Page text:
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MLB.com Columnist

Tracy Ringolsby

Trout takes contract-extension buzz in stride

Angels eager to lock up 22-year-old phenom with reported six-year deal

Trout takes contract-extension buzz in stride

TEMPE, Ariz. -- Mike Trout is 22 years old. He has slightly more than two years of big league service time.

He is the player that most feel will become the face of baseball in light of the retirement plans of Derek Jeter.

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So when the reports surfaced during the weekend that the Angels were working on a multiyear deal with Trout's agent, there was a bit of the buzz in the media -- but not much conversation at all among the folks in the Angels' Spring Training clubhouse.

His teammates get it.

Trout is what baseball needs.

He is the best player in the game.

And he enjoys that.

"I think it is cool," he said. "As a kid, growing up, watching Major League Baseball games, I always wanted to be in those guys' shoes."

Trout paused and smiled.

"If people are not recognizing you," he explained, "you are not doing something right."

Trout has definitely made himself recognizable in the world of Major League Baseball.

That's why figures like $150 million for a six-year contract -- which would only cover his first two years of free agency and would allow him to become a free agent at the age of 28 -- seem so logical.

The Angels have never shied away from signing free agents, dating back to their original class in 1977, when they brought in the trio of Don Baylor, Bobby Grich and Joe Rudi, to the more recent signings of Albert Pujols two years ago and Josh Hamilton prior to last season.

It only makes sense for the Angels to make sure they don't run the risk of seeing Trout, in his prime, walk away.

"He is the best all-round player I have seen play baseball," Angels catcher Chris Iannetta said. "There might be some who are better in one area or another, like [Miguel] Cabrera as a hitter, but Mike has all the components in one package.

"He combines speed and power and defense, and a feel for the game. I know on the East Coast there's a lot of hype for [Nationals outfielder Bryce] Harper, and no offense to him, but nobody can do all the things that [Trout] does."

Check out that resume. He was a unanimous choice as the American League Rookie of the Year in 2012, despite spending the first month of the season in the Minor Leagues, and he finished second to Cabrera in AL MVP voting the past two years. He's been an All-Star in both of his full big league seasons.

In 336 big league games -- including a 40-game cameo in 2011 -- Trout has hit .314 with 62 home runs, 196 RBIs, 86 stolen bases and a .948 OPS. He led the AL in WAR both seasons and has won back-to-back Silver Slugger Awards.

He already is arguably the most valuable homegrown asset in the history of a franchise born out of baseball's first expansion in 1961.

The two most prominent names in Angels history are Jim Fregosi and Nolan Ryan. Neither started nor ended their career with the Angels, however. Fregosi was an expansion draftee from the Red Sox in December 1960. Ryan was acquired from the Mets in a multiplayer trade in December 1971 that was built around Fregosi going to the Mets.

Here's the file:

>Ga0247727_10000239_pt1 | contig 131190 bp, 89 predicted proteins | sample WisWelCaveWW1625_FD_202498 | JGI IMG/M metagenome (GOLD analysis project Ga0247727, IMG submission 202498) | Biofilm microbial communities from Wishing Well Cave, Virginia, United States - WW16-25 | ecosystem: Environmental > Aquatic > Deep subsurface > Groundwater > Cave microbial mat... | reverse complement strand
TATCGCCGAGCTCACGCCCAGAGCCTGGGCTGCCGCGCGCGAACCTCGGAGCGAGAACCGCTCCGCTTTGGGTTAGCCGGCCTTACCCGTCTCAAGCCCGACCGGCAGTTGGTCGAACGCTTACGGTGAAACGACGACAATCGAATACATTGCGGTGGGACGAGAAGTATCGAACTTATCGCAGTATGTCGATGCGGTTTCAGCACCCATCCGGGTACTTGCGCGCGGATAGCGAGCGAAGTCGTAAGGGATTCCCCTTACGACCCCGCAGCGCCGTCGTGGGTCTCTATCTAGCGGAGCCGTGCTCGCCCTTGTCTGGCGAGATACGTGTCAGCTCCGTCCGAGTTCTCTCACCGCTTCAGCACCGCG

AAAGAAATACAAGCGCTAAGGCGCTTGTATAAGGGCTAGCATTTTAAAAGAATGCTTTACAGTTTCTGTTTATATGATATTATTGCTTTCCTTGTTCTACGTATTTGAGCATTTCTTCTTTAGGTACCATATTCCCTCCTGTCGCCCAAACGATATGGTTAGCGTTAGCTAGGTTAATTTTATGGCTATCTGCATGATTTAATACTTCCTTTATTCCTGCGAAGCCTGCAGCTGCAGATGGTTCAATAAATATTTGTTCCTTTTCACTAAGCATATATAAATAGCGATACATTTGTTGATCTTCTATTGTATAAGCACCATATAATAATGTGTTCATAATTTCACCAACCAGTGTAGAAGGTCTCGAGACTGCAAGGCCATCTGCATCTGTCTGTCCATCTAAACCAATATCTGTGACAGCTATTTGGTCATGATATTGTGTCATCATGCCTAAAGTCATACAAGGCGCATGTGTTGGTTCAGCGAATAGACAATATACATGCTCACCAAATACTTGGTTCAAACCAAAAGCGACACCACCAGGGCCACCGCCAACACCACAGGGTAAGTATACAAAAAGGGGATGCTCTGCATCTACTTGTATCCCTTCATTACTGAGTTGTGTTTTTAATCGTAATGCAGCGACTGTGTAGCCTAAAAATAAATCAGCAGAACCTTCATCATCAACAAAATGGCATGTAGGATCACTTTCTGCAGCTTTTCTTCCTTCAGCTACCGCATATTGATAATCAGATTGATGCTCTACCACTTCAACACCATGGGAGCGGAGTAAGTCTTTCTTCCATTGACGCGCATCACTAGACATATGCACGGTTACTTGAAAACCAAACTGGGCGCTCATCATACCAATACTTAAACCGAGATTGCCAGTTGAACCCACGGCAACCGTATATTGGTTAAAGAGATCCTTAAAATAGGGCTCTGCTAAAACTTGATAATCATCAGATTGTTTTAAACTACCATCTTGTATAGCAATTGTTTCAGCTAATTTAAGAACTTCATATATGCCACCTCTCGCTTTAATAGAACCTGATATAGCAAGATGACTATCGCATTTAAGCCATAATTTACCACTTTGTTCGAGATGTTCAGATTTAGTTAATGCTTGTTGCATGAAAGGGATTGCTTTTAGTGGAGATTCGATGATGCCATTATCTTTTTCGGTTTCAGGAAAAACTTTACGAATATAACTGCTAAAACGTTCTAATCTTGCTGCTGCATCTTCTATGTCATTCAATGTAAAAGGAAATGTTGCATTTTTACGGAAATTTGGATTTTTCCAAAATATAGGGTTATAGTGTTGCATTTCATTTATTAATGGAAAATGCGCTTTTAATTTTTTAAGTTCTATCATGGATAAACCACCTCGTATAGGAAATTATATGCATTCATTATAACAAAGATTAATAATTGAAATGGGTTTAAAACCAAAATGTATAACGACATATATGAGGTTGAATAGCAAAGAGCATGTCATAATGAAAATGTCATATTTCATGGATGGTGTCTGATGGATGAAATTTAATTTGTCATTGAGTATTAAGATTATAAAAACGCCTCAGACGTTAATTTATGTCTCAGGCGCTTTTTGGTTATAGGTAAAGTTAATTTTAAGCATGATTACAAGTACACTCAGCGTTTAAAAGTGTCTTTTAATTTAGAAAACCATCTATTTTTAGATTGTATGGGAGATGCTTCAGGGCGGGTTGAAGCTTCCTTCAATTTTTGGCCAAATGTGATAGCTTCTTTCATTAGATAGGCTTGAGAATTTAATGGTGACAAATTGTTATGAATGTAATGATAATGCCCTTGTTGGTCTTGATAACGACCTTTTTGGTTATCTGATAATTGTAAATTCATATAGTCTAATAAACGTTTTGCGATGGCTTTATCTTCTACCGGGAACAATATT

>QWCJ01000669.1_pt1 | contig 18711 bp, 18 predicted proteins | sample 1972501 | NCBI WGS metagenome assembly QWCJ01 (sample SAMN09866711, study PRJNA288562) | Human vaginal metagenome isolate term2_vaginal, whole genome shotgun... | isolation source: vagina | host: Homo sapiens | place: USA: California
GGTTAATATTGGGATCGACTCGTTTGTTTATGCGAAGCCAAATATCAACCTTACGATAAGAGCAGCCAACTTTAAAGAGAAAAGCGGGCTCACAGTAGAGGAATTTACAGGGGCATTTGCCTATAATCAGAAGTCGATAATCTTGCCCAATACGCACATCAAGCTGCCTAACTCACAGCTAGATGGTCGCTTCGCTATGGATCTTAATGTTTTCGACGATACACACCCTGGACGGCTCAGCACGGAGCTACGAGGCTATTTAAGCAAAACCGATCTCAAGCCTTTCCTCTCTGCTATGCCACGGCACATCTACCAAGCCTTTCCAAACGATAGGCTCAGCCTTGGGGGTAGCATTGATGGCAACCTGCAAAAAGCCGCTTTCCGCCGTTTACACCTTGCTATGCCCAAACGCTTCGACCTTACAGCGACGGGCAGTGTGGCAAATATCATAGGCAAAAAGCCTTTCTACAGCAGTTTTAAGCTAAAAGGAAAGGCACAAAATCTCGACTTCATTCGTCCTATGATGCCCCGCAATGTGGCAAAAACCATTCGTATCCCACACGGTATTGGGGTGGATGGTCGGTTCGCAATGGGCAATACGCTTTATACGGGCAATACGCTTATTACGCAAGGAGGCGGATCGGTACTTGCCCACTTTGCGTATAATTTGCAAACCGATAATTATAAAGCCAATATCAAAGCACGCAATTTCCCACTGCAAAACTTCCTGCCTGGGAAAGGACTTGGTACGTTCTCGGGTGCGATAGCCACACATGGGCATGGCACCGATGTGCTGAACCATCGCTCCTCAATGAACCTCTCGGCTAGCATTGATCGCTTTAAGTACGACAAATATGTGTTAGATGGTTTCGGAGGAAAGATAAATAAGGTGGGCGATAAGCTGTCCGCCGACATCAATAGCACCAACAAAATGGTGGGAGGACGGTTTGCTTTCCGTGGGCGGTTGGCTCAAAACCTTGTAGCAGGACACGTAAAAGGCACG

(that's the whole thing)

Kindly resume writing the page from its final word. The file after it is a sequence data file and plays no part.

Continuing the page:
Trout? He was an Angels first-round Draft choice when he came out of Millville (N.J.) Senior High School, the 25th player taken in 2009. Yes, the Angels also had the 24th pick, and used it on another high school outfielder, Randal Grichuk, but that, explained former Angels scouting director Eddie Bane, was a bargaining ploy.

"We had Mike as the best player in the Draft, bar none," said Bane, now a special assistant with the Red Sox.

Baseball-Reference.com lists players who have had similar success at the age of 21. Of the top nine comparisons for Trout, only two aren't in the Hall of Fame -- Vada Pinson and Ken Griffey Jr. Griffey hasn't become eligible for enshrinement yet.

The list? In order? Frank Robinson, Mickey Mantle, Orlando Cepeda, Al Kaline, Jimmie Foxx, Pinson, Ted Williams, Hank Aaron and Griffey.

"I know how tough it is, to not only get to the big leagues but to make a footprint," said Angels manager Mike Scioscia, who caught 13 seasons in the big leagues. "The footprint he has made is pretty big. There has been no drop-off at all."

The biggest impression Trout has made is with how well he has handled the attention.

"There's no doubt about potential distraction, but that's not happening with him," Scioscia said. "He has not fluctuated."

And he doesn't plan to.

This, after all, is what Trout has been focused on doing with his life as long as he can remember.

"I was always confident I'd be able to do it," he said. "As far as playing the game of baseball, I have always come ready to compete. I get an adrenaline rush. I'm in the big leagues. It's one step at a time. I can't look ahead. I have to take care of business today."

For the Angels' ownership and front-office members, however, they always have to look ahead, and when they look into the future, they want to see Trout in the lineup and the outfield for the Angels.

It's why they are willing to make a major commitment at such an early stage in Trout's career.

He's not only their present. He is the Angels' future.

Tracy Ringolsby is a columnist for MLB.com. This story was not subject to the approval of Major League Baseball or its clubs.

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